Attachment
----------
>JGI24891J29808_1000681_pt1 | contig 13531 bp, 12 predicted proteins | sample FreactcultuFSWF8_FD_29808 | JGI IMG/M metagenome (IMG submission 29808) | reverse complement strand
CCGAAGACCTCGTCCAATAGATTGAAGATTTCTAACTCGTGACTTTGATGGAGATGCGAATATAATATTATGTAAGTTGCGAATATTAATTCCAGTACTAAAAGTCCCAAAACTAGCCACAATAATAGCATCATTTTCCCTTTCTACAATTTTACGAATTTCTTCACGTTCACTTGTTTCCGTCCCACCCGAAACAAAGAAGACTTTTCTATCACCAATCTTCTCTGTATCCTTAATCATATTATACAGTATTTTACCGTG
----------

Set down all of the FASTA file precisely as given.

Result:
>JGI24891J29808_1000681_pt1 | contig 13531 bp, 12 predicted proteins | sample FreactcultuFSWF8_FD_29808 | JGI IMG/M metagenome (IMG submission 29808) | reverse complement strand
CCGAAGACCTCGTCCAATAGATTGAAGATTTCTAACTCGTGACTTTGATGGAGATGCGAATATAATATTATGTAAGTTGCGAATATTAATTCCAGTACTAAAAGTCCCAAAACTAGCCACAATAATAGCATCATTTTCCCTTTCTACAATTTTACGAATTTCTTCACGTTCACTTGTTTCCGTCCCACCCGAAACAAAGAAGACTTTTCTATCACCAATCTTCTCTGTATCCTTAATCATATTATACAGTATTTTACCGTG